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Is Northern Ireland a political sinking ship?

Adam McCartan

If you have been looking at the news recently, no doubt you would have noticed that Northern Ireland has been in it once again. What for this time? You might sigh to yourself.

Well, once again it’s surrounding the Stormont Executive, dangerous political tactics from the Democratic Unionist Party (DUP) - which frankly puts US filibustering to shame - and general political dysfunction which has become an unfortunate hallmark of Northern Irish Politics.

So where to begin? Let’s start our dissection of Northern Irish political troubles at the epicentre of it all - the confusing mess of party politics. Anyone not from Northern Ireland may decide to roll their eyes at this statement, scoffing that all party politics, no matter where, are a mess and, while yes, party politics by nature are divisive and can definitely be messy, Northern Irish parties take the cake in this regard.

Unlike in the rest of the UK, the Northern Irish Assembly elects its members through the Single Transferable Vote (STV) system, a form of proportional representation. In this system, instead of a single vote for the preferred candidate as you might be familiar with, voters rank their preferred candidates in numerical and preferred order. This system, while highly democratic, means that the Stormont Assembly is - to put it mildly - less than stable. For emphasis, out of the last six years, Northern Ireland has had a functioning executive for TWO of them! Honestly it’s ridiculous and what’s more a slap in the face is that all those elective MLAs who can’t fulfil their elected duty continue to draw their pay for that role! Despite the need to work together as a result of our electoral system, parties in Northern Ireland, with some exceptions, generally operate through the lens of crude identity politics.

Such focus on identity politics leads us smoothly into our next point, the dangerous filibustering of the whole Stormont assembly by the DUP. In the introduction I mentioned filibustering, a political tactic usually associated with Congress in the US, and it seems anathema to UK politics - well not in N.I.

Here, the filibuster has become a dangerous tool of protest, and unlike in the US where it is used to stall the passage of legislation and appointments, it has been used by the DUP and Sinn Fein to torpedo the entire devolved assembly and government.

Most recently, the DUP has fired this political torpedo in protest against the UK and EU’s agreed border framework, essentially placing the customs border in the Irish Sea, where in May 2022, although 72% of MLAs present and voting supported the election of a Speaker, ‘cross-community support’ (the term used to describe what is essentially agreement between the DUP and Sinn Fein over certain key issues) was not achieved due to DUP opposition. DUP MLAs constitute just 28% of the Assembly yet were able to veto the election of a Speaker and, therefore, torpedo the Assembly itself functioning. The same situation would also arise should Sinn Fein withhold support on these key votes.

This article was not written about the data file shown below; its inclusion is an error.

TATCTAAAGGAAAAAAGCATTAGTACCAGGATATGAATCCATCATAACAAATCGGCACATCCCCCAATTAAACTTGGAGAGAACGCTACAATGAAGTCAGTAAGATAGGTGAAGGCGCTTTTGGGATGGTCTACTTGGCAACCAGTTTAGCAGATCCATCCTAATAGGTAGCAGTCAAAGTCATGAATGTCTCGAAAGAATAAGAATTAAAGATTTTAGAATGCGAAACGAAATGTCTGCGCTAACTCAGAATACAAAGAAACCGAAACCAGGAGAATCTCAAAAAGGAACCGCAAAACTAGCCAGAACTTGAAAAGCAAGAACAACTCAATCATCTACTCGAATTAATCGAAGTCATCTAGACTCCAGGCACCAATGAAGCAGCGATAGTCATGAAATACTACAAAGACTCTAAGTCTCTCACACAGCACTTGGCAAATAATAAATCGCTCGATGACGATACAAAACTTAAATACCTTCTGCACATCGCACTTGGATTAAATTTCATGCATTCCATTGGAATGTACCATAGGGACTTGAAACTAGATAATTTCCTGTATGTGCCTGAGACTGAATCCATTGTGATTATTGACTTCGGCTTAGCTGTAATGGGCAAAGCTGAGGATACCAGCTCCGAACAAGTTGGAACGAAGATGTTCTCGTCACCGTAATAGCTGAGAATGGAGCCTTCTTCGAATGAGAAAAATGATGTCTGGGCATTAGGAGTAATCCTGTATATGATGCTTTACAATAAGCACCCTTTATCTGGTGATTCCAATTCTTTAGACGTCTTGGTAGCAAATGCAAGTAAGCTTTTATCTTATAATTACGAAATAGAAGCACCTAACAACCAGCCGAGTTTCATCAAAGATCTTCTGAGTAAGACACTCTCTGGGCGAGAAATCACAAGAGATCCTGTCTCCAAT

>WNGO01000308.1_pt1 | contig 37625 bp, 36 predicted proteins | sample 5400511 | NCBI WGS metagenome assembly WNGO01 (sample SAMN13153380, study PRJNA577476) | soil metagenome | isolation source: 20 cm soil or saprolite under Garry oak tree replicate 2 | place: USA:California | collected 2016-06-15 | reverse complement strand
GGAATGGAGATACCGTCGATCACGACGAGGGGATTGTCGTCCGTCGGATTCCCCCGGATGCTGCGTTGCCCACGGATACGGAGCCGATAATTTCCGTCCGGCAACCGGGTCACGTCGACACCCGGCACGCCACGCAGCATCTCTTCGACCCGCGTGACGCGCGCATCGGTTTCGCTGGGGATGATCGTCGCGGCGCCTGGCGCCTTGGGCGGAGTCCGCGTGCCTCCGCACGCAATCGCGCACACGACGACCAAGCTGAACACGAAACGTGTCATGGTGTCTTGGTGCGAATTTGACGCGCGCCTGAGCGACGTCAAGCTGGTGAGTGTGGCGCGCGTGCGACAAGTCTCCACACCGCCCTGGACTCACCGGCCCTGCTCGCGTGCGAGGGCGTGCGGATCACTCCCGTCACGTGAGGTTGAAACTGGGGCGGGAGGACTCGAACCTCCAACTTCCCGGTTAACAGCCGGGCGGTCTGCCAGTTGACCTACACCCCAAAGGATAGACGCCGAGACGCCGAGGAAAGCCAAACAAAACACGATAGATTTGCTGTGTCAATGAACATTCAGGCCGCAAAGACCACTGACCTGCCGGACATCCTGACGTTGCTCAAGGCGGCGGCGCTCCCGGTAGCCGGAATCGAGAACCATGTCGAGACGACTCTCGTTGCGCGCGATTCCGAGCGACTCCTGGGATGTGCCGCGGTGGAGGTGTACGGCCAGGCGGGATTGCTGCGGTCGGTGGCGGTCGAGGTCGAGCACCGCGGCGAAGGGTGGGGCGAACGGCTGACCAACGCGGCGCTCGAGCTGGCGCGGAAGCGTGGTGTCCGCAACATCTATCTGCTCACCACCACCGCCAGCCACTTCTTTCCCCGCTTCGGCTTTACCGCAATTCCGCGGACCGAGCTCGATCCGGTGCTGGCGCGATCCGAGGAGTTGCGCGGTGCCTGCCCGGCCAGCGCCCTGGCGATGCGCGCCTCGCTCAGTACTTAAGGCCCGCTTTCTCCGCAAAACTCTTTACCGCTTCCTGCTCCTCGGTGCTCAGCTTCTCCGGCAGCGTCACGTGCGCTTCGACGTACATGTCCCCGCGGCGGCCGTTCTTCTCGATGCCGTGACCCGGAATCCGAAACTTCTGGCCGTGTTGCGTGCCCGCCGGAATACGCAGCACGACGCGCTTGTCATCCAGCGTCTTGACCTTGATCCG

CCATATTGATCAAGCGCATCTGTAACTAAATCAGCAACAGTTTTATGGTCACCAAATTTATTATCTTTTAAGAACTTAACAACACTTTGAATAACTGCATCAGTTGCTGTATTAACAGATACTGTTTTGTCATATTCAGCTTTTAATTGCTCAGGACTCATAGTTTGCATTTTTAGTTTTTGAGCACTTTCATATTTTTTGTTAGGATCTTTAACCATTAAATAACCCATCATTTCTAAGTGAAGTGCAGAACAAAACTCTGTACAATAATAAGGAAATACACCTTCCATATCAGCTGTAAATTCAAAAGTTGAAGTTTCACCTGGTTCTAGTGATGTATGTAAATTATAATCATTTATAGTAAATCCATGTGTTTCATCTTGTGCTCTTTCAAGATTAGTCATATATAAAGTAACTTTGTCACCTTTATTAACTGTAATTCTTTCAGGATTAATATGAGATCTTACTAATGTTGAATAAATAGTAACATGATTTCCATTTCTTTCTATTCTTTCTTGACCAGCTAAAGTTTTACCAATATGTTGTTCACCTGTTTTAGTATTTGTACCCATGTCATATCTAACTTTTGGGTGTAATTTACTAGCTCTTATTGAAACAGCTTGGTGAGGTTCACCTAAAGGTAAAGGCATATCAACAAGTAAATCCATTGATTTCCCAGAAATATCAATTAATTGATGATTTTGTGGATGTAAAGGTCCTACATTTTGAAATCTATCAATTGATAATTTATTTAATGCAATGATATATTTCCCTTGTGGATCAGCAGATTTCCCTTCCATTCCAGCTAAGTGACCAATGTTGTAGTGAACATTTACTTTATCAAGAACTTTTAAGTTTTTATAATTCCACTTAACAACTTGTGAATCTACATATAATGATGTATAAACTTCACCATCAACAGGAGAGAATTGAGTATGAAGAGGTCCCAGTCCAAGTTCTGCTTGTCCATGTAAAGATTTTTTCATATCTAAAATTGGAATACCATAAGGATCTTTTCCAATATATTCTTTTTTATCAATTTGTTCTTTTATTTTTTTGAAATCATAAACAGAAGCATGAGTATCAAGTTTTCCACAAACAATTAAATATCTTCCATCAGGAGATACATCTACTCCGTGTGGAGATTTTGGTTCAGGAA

Being a unionist party, the DUP has objected to the whole idea fearing that it makes them ‘less British’ and puts the future of Northern Ireland as part of the union in doubt. As a unionist myself (by choice rather than heritage), I feel that the DUP’s dangerous brinkmanship and filibustering does more harm to the unionist cause than good. In fact, it is a grave threat to the peace enjoyed in Northern Ireland since 1989! The shutting down of the devolved government in Stormont means that legislation and the running of N.I returns to a remote Westminster. A dangerous reality that could be exploited by dissident republicans to once again reignite the embers of violence that were quenched by the Good Friday Agreement.

So where does all this leave us? And what can be done to change the stagnant and recurring themes of Northern Irish politics?

The answer, I think, lies with the Alliance party.

Alliance does not define itself as either a unionist or nationalist party, but rather a cross-community party. While this seems like a normal idea, it has not yet caught on in N.I, where identity politics around one’s community still dominate how you vote. Becoming the third largest party in the devolved elections in N.I back in May 2022, Alliance represents a possible move to a less divisive and identity based political culture. They champion integrated education, NHS reform, and, most crucially, reform of how the devolved government in Northern Ireland functions.

Their suggested key reforms for the immediate term revolve around removing the political torpedo of the filibuster from the political arsenal by changing how the nomination of First and Deputy-First Ministers works, replacement of ‘cross-community support’ in favour of weighted majority voting and changing how the executive itself functions. These key reforms would permanently remove the DUP and Sinn Fein’s ability to veto the formation of the Executive and Assembly, and their ability to hold it to ransom whilst in session! Numerous examples exist in recent years to prove the necessity of these changes, the aforementioned two of six years of a functioning government for one.

The Alliance party, and its suggested reforms are key to removing the blight of ransom politics from Northern Ireland and, until that is achieved, the political dysfunction and constant fire-fighting will continue

Image: Electoral Reform Society

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